Should I Use Teak Oil on Outdoor Furniture?

Should I Use Teak Oil on Outdoor Furniture?

When it comes to using teak oil on outdoor furniture, there are differing views and standpoints. Some believe that teak oil will do more harm than good, while others say that it’s fine to use it on all types of wooden garden furniture. Regardless of different opinions, one thing we can all agree on is that regular maintenance of outdoor furniture is important to keep it in good condition. But how much attention should you pay to your furniture? And should you even use teak oil at all?

The answer will likely depend on the type, age and condition of the furniture as well as your preferences. In this blog, we will explain everything you need to know about using teak oil on outdoor furniture, from its benefits and drawbacks to teak oil alternatives.

What is teak oil made from?

Throughout its life, a teak tree can naturally produce oil within the heart of the trunk. So naturally, you would expect teak oil to be made from teak wood. Although this is not the case, commercial teak oil is made using tung or linseed oil, or a combination of both oils, along with artificial resins and varnishes for wood protection and a glossier finish similar to teak. As a result, the benefits of using teak oil will likely differ from one another depending on its composition and whether it is compatible with the natural oil contained within the wood of your outdoor furniture.

Should you oil your outdoor teak furniture? Is teak oil even necessary?

Teak is a hardwood that already contains natural oil and resin, which protects the furniture against different weather elements as well as water absorption and damage. It also makes the wood resistant to rotting, mould and mildew formation, insect damage and fungal infections. Therefore, it is generally not recommended to use teak oil—or any other type of oil or finish—on your outdoor teak furniture since the teak’s natural oil already offers significant protection that will last over a lifetime. There are other disadvantages to oiling teak furniture as well:

Increased maintenance at an extra cost

Teak furniture generally does not require as much care and attention as other types of furniture, and it will only need cleaning time and again to keep it looking its best. Depending on the composition, commercial teak oils may not settle or stick properly to the surface of the furniture. Moreover, once you oil your outdoor teak furniture, you will have to repeat the process often because teak oil can take some of the natural oil with it as it evaporates over time. This can reduce the durability of teak and make the furniture more susceptible to drying out and other wood defects, such as decaying, rotting and so on.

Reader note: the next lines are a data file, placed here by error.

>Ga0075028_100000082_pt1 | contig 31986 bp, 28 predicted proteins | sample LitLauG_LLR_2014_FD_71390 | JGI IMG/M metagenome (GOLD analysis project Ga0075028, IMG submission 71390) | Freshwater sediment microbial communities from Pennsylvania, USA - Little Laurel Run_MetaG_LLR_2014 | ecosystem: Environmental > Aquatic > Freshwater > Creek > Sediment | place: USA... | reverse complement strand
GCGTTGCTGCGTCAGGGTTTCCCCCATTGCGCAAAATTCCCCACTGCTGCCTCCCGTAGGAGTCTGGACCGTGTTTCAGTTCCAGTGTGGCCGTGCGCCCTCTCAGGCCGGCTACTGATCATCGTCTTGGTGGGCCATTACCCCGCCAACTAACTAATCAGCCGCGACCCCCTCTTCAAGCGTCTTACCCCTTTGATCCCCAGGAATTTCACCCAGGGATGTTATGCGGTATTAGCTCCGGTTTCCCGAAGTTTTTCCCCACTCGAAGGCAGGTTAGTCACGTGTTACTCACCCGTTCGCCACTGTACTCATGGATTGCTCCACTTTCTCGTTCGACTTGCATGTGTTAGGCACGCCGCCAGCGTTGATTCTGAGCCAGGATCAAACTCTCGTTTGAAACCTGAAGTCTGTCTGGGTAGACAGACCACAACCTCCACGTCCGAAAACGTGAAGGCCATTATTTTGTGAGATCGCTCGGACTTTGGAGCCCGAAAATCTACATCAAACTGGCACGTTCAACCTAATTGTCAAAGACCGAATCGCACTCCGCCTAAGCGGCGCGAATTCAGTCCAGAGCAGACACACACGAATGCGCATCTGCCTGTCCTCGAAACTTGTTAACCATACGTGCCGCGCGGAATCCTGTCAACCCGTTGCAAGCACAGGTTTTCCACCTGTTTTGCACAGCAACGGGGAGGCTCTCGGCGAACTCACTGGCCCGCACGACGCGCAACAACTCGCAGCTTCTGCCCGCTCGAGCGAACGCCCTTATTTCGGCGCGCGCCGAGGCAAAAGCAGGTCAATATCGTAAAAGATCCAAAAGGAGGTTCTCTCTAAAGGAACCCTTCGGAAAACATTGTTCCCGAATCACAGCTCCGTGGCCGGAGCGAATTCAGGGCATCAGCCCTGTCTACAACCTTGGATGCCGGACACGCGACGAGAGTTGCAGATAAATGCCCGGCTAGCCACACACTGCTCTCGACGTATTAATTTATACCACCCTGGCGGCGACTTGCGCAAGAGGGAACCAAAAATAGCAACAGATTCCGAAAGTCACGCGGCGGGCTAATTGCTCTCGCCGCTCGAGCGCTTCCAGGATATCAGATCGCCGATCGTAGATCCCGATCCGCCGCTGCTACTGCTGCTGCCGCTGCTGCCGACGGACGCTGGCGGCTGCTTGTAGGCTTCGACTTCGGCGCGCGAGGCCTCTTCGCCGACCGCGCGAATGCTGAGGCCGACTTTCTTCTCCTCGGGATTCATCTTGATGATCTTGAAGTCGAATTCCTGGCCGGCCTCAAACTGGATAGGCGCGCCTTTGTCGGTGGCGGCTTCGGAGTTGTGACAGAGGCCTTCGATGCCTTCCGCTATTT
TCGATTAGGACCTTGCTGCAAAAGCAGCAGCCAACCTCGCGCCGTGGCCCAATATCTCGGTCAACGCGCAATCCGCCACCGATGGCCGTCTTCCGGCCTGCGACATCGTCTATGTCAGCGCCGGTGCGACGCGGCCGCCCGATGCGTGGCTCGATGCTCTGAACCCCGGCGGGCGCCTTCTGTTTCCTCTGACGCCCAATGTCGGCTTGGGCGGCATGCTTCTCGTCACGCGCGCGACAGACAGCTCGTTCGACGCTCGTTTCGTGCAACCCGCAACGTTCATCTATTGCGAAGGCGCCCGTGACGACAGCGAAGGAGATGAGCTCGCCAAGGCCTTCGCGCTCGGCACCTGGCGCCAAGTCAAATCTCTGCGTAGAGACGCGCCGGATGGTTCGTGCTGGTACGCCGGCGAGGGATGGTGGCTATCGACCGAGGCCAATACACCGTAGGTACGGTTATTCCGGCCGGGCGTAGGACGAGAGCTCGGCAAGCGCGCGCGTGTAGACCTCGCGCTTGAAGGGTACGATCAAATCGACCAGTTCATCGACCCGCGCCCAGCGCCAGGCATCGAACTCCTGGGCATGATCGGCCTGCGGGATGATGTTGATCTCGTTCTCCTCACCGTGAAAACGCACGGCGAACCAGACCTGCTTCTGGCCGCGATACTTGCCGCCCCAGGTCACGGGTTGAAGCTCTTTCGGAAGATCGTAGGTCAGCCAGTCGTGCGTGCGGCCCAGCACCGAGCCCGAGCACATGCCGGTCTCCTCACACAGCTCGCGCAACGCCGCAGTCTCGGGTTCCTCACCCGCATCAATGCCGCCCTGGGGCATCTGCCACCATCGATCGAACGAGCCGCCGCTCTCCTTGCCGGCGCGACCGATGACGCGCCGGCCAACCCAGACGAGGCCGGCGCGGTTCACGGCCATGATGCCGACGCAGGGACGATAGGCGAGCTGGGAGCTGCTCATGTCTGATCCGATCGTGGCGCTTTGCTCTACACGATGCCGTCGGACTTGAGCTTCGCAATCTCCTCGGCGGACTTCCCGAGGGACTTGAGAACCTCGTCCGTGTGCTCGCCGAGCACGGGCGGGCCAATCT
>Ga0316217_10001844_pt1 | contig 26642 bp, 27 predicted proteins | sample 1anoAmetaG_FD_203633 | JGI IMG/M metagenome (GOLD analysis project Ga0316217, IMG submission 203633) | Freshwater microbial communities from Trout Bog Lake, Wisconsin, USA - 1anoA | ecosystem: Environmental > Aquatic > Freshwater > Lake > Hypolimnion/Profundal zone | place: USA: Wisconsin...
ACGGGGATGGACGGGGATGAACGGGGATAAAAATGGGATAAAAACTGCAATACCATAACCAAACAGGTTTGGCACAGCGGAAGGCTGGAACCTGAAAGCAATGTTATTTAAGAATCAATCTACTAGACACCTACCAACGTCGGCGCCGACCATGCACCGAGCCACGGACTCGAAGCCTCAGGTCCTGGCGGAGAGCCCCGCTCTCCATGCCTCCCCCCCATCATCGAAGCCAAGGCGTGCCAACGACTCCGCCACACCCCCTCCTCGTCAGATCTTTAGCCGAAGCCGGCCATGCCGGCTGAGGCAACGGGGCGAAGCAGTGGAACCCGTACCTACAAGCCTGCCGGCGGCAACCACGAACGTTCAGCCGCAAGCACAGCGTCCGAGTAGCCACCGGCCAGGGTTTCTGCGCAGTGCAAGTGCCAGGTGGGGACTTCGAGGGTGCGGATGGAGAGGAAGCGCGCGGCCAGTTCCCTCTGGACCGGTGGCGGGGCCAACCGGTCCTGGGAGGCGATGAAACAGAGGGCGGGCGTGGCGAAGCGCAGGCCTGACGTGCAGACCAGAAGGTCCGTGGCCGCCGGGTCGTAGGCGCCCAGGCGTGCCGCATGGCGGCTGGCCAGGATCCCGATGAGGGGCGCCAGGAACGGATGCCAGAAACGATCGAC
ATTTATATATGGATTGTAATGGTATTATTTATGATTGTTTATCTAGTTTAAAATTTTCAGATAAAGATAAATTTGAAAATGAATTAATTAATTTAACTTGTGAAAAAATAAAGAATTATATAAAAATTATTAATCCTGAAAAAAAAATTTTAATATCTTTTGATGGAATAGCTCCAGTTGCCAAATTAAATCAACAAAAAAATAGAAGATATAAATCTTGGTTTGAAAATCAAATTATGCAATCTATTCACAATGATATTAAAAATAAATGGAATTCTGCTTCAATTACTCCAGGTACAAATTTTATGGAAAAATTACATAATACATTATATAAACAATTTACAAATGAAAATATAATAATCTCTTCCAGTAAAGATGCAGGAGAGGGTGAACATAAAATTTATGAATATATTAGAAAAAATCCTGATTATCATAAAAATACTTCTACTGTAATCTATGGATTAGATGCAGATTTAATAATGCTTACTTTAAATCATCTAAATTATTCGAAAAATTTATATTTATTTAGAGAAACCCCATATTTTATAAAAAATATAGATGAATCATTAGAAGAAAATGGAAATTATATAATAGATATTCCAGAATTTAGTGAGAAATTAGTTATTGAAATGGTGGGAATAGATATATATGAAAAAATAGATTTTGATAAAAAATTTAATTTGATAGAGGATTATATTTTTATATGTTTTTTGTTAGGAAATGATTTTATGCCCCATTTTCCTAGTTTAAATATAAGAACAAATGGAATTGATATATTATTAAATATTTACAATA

Oiling won’t restore the teak to its original condition

Teak is known to change its colour from its original golden or deep brown to a weathered grey patina over time. This is a normal ageing process for any teak furniture that has been exposed to a lot of sunlight and other weather elements. It will not affect the teak’s inherent properties since the natural oil still remains intact, protecting the inner core and the outer surface of the furniture. So it is not necessary to apply teak oil since it has little to no impact on the durability or strength of the teak. Besides, it may even have unintended side effects.

Alternative to teak oil
If you don’t like the weathered, grey look of your teak furniture, use a water-based teak protector instead. It is a much better alternative to teak oil that is specifically designed to protect the teak surface and restore the furniture to its original colour. Or if you prefer the silvery-grey colour, then all you need to do is apply a coat of teak patinizer after cleaning to maintain its natural greyish charm.

Should I use teak oil for other types of outdoor wooden furniture?

You can apply teak oil to all types of wooden garden furniture, although it is most suitable for protecting untreated hardwoods that have reached the point of wear and tear. Commercial teak oils work by seeping through the porous inner layer of the timber and reviving or even replacing its natural oils. This ensures that the wooden furniture is adequately protected against UV and water damage, splintering, cracking and peeling wood. Teak oil also changes the appearance of the furniture to a glossier finish, giving it a complete makeover. This can be useful for restoring the colour of outdoor wooden furniture that has faded or turned grey.

When purchasing teak oil, make sure it does not contain any artificial resins or varnishes that do not mix well with the natural oil of wood, as they may permanently block the wood pores, preventing oil movement and eventually causing drying out and other wood defects.